Jesus’ Government

Not again! Another politician “denies any wrongdoing,” but resigns his post. As the great American philosopher Jimmy Hatlo used to say, they’ll do it every time.

Why does corruption in government always surprise us? Why do we expect anything else from it? Government is organized force. It takes our wealth and makes war. And we think honest men would do that work?

Well, honest men have sincerely tried, but look at the results and ask yourself whether honesty has any inherent tendency to prevail in politics. War, taxation, waste, debt, inflation, hatred, hypocrisy, cynicism, social disorder. And also — amazingly enough! — corruption.

As I often say, expecting government to produce good results is like expecting a tiger to pull a plow. After the twentieth century, in which the world’s governments killed hundreds of millions of their own subjects, everyone ought to talk about the state the way Jews talk about Hitler. Yet we still have high hopes for this beast, because, after all, the mighty tiger is certainly strong enough to pull that plow if he wanted to! If only.

Even most Christians believe in the state, though Jesus never urged his followers to take political action. A very devout and intelligent Catholic socialist friend of mine argues that Jesus legitimized the state when he said, “Render unto Caesar the things that are Caesar’s, and unto God the things that are God’s.”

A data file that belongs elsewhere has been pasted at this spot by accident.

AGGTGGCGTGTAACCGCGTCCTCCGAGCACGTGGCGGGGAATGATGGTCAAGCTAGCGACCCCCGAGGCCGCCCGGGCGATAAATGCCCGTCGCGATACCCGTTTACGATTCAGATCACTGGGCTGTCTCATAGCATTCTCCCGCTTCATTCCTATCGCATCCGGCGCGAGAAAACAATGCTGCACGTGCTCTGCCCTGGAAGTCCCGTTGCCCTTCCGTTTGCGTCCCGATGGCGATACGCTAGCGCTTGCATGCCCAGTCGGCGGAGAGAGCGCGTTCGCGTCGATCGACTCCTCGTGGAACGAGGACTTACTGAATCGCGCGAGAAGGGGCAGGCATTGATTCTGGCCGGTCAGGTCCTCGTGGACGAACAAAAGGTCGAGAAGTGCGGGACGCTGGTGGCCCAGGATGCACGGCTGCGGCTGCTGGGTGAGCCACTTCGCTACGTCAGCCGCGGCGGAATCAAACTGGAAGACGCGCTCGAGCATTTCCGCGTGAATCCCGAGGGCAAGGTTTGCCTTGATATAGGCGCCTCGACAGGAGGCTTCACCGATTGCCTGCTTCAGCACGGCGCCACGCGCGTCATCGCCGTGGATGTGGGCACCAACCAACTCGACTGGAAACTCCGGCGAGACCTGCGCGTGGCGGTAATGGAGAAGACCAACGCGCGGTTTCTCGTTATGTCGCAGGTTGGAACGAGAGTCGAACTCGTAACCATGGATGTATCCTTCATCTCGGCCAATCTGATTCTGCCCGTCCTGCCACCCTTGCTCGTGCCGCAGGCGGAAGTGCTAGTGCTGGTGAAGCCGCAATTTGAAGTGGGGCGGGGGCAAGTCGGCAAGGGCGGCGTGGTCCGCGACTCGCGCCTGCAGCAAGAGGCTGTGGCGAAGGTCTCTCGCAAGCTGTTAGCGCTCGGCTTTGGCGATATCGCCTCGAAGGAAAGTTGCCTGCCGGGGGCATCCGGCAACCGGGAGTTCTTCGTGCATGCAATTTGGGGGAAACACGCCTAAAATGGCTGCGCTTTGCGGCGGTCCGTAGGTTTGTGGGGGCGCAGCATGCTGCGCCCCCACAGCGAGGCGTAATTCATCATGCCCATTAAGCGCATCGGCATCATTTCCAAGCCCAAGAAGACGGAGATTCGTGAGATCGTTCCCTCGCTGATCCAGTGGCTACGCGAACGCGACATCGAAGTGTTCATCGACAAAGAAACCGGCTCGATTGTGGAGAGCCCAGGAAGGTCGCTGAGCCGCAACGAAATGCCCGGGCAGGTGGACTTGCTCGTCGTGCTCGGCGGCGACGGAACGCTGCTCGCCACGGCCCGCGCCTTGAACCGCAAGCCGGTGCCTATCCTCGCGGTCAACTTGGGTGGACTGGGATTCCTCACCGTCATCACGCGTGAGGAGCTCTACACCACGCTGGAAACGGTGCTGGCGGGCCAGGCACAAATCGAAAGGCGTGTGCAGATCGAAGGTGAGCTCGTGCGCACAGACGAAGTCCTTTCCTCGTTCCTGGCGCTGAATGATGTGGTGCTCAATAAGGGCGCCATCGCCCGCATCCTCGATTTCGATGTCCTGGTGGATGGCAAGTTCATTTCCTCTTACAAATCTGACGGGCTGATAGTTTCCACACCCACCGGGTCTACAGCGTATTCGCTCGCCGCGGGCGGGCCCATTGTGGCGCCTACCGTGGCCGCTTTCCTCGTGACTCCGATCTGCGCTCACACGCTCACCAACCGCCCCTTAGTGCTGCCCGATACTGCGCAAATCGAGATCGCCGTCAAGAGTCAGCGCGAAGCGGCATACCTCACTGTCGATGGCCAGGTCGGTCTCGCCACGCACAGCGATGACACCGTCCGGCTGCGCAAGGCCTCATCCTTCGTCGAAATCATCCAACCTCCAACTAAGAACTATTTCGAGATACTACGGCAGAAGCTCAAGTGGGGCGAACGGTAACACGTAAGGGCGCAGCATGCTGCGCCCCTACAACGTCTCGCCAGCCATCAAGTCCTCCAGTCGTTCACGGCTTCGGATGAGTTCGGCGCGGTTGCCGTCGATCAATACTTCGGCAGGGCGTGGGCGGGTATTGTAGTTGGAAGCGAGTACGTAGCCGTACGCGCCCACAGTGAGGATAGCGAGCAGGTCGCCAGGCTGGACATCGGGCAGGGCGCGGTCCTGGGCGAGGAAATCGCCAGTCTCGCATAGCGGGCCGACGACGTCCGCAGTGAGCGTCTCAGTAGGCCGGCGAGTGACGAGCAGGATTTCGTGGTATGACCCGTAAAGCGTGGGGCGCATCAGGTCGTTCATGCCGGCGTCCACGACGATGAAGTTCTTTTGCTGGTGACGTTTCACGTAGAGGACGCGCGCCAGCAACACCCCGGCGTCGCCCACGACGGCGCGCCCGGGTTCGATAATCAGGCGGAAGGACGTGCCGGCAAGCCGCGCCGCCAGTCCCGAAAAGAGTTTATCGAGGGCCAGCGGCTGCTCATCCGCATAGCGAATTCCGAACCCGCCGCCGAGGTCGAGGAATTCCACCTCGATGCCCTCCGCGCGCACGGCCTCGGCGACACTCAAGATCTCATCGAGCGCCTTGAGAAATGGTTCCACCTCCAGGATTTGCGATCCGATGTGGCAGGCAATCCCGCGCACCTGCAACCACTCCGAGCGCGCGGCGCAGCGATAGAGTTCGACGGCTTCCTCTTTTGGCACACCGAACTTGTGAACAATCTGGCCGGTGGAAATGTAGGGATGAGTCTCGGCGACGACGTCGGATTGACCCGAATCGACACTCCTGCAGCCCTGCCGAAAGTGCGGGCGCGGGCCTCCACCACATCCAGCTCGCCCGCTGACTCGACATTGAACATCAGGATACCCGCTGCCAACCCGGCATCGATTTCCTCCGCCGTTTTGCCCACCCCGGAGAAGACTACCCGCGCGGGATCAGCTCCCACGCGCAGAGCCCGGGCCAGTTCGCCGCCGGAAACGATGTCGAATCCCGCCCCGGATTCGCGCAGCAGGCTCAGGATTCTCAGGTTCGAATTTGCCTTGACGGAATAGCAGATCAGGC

But that’s reading an awful lot into a few words. Jesus wasn’t preaching to his followers at that moment; he certainly wasn’t preaching statism, let alone the authority of pagan emperors who claimed divinity and demanded idolatry. No, he was retorting to a trick question from his enemies, and he answered with a witty tautology. It might have been taken to mean, “Give Caesar everything he claims, and also give God his due.” But it could also mean, “Give Caesar nothing, and God everything.” Or it might mean something else; Jesus didn’t specify.

It was a brilliant ad lib. Jesus’ enemies were trying to bait him into endorsing either idolatry or sedition, and he deftly sidestepped them with a sentence the world still remembers. Not exactly a hearty vote of confidence in those who wield power, it seems to me.

Government doesn’t get much help from the Gospels. Don’t resist evil. Don’t fret about tomorrow. Trust your Father in heaven. The truth will make you free. He who takes up the sword will die by the sword. This is not advice our own Caesars are apt to take.

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